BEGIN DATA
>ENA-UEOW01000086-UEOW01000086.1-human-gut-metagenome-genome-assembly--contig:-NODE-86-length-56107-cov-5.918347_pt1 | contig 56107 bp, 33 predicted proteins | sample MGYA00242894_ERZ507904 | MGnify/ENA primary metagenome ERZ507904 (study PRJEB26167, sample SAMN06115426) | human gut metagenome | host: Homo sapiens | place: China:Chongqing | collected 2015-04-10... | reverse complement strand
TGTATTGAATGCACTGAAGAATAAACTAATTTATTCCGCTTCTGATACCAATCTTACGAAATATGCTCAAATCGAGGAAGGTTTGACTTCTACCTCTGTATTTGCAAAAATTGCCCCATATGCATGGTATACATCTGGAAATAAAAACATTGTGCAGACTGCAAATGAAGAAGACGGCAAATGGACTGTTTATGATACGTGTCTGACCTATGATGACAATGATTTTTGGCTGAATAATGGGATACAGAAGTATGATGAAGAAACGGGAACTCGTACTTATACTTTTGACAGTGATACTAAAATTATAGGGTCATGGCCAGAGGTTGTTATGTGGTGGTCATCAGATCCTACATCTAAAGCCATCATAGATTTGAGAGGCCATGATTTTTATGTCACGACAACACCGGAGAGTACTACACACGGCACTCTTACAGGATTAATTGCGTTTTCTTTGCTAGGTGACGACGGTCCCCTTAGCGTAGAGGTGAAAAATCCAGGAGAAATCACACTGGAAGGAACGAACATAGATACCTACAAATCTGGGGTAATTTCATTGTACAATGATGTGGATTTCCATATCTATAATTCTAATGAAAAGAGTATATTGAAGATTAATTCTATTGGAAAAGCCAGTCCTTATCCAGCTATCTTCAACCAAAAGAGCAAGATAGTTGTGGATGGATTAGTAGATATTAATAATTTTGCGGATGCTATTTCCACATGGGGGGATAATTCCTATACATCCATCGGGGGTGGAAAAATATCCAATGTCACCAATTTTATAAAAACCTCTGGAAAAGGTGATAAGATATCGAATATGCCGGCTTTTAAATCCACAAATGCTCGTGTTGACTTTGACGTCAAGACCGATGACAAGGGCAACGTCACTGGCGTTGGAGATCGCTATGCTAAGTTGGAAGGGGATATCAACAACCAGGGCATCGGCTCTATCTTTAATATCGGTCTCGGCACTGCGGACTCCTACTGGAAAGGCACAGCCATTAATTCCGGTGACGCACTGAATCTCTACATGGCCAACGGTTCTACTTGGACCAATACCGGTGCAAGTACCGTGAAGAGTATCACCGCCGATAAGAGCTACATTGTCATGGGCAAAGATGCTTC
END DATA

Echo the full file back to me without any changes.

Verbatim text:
>ENA-UEOW01000086-UEOW01000086.1-human-gut-metagenome-genome-assembly--contig:-NODE-86-length-56107-cov-5.918347_pt1 | contig 56107 bp, 33 predicted proteins | sample MGYA00242894_ERZ507904 | MGnify/ENA primary metagenome ERZ507904 (study PRJEB26167, sample SAMN06115426) | human gut metagenome | host: Homo sapiens | place: China:Chongqing | collected 2015-04-10... | reverse complement strand
TGTATTGAATGCACTGAAGAATAAACTAATTTATTCCGCTTCTGATACCAATCTTACGAAATATGCTCAAATCGAGGAAGGTTTGACTTCTACCTCTGTATTTGCAAAAATTGCCCCATATGCATGGTATACATCTGGAAATAAAAACATTGTGCAGACTGCAAATGAAGAAGACGGCAAATGGACTGTTTATGATACGTGTCTGACCTATGATGACAATGATTTTTGGCTGAATAATGGGATACAGAAGTATGATGAAGAAACGGGAACTCGTACTTATACTTTTGACAGTGATACTAAAATTATAGGGTCATGGCCAGAGGTTGTTATGTGGTGGTCATCAGATCCTACATCTAAAGCCATCATAGATTTGAGAGGCCATGATTTTTATGTCACGACAACACCGGAGAGTACTACACACGGCACTCTTACAGGATTAATTGCGTTTTCTTTGCTAGGTGACGACGGTCCCCTTAGCGTAGAGGTGAAAAATCCAGGAGAAATCACACTGGAAGGAACGAACATAGATACCTACAAATCTGGGGTAATTTCATTGTACAATGATGTGGATTTCCATATCTATAATTCTAATGAAAAGAGTATATTGAAGATTAATTCTATTGGAAAAGCCAGTCCTTATCCAGCTATCTTCAACCAAAAGAGCAAGATAGTTGTGGATGGATTAGTAGATATTAATAATTTTGCGGATGCTATTTCCACATGGGGGGATAATTCCTATACATCCATCGGGGGTGGAAAAATATCCAATGTCACCAATTTTATAAAAACCTCTGGAAAAGGTGATAAGATATCGAATATGCCGGCTTTTAAATCCACAAATGCTCGTGTTGACTTTGACGTCAAGACCGATGACAAGGGCAACGTCACTGGCGTTGGAGATCGCTATGCTAAGTTGGAAGGGGATATCAACAACCAGGGCATCGGCTCTATCTTTAATATCGGTCTCGGCACTGCGGACTCCTACTGGAAAGGCACAGCCATTAATTCCGGTGACGCACTGAATCTCTACATGGCCAACGGTTCTACTTGGACCAATACCGGTGCAAGTACCGTGAAGAGTATCACCGCCGATAAGAGCTACATTGTCATGGGCAAAGATGCTTC